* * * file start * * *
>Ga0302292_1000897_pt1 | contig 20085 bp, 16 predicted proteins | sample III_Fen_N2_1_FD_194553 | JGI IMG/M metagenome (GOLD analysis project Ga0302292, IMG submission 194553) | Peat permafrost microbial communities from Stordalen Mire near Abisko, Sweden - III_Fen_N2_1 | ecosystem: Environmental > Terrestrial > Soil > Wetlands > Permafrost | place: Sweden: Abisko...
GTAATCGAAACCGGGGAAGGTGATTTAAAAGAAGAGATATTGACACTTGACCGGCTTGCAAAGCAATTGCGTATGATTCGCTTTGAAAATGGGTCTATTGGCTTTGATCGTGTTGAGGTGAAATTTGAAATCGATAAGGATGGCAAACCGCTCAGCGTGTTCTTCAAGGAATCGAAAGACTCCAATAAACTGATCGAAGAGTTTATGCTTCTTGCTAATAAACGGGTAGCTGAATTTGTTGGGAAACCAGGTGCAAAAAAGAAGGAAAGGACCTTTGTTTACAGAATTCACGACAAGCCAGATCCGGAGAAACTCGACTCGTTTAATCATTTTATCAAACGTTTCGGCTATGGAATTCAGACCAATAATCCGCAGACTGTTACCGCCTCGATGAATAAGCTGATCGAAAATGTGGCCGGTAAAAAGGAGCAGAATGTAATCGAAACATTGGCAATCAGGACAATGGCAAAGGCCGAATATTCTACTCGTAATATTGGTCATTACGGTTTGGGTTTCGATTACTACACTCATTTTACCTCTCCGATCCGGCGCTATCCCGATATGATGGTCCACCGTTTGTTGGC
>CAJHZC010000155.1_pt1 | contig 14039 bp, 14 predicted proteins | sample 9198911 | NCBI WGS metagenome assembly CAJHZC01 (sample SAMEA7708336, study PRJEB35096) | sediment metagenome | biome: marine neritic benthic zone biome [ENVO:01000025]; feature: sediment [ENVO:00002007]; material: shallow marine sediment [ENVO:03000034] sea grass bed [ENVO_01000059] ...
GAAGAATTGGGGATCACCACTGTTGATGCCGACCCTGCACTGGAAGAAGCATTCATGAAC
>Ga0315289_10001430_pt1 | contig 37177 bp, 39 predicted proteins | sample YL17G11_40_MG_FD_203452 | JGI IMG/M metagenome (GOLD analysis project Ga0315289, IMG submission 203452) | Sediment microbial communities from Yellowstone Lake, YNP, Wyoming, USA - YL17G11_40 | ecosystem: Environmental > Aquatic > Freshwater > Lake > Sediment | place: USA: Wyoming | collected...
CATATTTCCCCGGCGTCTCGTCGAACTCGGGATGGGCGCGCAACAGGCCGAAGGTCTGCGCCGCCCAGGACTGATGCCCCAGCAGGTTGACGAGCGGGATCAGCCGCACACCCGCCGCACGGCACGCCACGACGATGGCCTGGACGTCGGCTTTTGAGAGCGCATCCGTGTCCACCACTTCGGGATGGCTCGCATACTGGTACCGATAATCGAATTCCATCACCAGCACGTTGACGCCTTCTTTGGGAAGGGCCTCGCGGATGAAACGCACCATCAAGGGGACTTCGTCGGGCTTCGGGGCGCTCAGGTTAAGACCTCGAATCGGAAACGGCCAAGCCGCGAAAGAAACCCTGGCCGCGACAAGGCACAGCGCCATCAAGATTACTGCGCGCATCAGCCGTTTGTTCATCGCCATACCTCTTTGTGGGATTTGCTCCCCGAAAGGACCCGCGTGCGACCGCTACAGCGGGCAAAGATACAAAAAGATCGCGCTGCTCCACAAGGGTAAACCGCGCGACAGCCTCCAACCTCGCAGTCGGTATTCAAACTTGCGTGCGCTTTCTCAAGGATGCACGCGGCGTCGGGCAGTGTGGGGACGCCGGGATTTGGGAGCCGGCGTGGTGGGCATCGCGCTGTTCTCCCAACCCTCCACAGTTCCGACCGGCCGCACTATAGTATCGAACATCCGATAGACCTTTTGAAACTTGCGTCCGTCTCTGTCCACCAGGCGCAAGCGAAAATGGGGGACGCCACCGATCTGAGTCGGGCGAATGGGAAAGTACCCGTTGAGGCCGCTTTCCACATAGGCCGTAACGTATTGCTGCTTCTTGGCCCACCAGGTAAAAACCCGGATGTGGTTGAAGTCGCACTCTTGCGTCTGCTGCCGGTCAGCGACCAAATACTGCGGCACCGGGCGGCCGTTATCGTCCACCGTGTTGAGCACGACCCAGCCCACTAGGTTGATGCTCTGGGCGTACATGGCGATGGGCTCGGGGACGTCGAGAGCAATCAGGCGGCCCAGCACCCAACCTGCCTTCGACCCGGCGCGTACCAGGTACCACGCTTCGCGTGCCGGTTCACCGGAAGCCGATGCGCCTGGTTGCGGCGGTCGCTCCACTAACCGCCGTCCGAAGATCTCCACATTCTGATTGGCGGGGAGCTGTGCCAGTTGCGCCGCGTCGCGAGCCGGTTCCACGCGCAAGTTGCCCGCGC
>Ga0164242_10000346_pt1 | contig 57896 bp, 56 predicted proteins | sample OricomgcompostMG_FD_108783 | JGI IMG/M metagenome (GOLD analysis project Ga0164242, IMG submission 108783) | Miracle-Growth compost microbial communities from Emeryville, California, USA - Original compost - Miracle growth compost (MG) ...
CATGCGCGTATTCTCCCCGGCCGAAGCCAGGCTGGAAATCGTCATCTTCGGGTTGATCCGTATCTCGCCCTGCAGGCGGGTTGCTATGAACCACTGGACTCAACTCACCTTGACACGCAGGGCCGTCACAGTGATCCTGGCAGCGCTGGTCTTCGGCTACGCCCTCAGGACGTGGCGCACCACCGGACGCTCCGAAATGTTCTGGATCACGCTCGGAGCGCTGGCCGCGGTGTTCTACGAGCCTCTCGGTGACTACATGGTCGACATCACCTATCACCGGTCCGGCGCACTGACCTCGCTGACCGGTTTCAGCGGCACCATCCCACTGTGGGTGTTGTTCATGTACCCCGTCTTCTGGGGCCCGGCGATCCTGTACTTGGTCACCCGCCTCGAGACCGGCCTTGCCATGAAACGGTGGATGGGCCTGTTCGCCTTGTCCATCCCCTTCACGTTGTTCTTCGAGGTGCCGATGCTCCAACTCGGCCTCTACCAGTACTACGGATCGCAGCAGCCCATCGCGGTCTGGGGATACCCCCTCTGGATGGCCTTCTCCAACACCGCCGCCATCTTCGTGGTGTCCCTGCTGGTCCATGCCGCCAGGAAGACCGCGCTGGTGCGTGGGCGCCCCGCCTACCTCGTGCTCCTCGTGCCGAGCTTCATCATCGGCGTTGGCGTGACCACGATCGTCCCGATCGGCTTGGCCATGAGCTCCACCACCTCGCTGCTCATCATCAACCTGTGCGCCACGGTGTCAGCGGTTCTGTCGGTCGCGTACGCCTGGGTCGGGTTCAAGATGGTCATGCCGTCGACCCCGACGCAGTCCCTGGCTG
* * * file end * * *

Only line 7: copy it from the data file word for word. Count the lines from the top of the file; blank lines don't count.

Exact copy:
>Ga0164242_10000346_pt1 | contig 57896 bp, 56 predicted proteins | sample OricomgcompostMG_FD_108783 | JGI IMG/M metagenome (GOLD analysis project Ga0164242, IMG submission 108783) | Miracle-Growth compost microbial communities from Emeryville, California, USA - Original compost - Miracle growth compost (MG) ...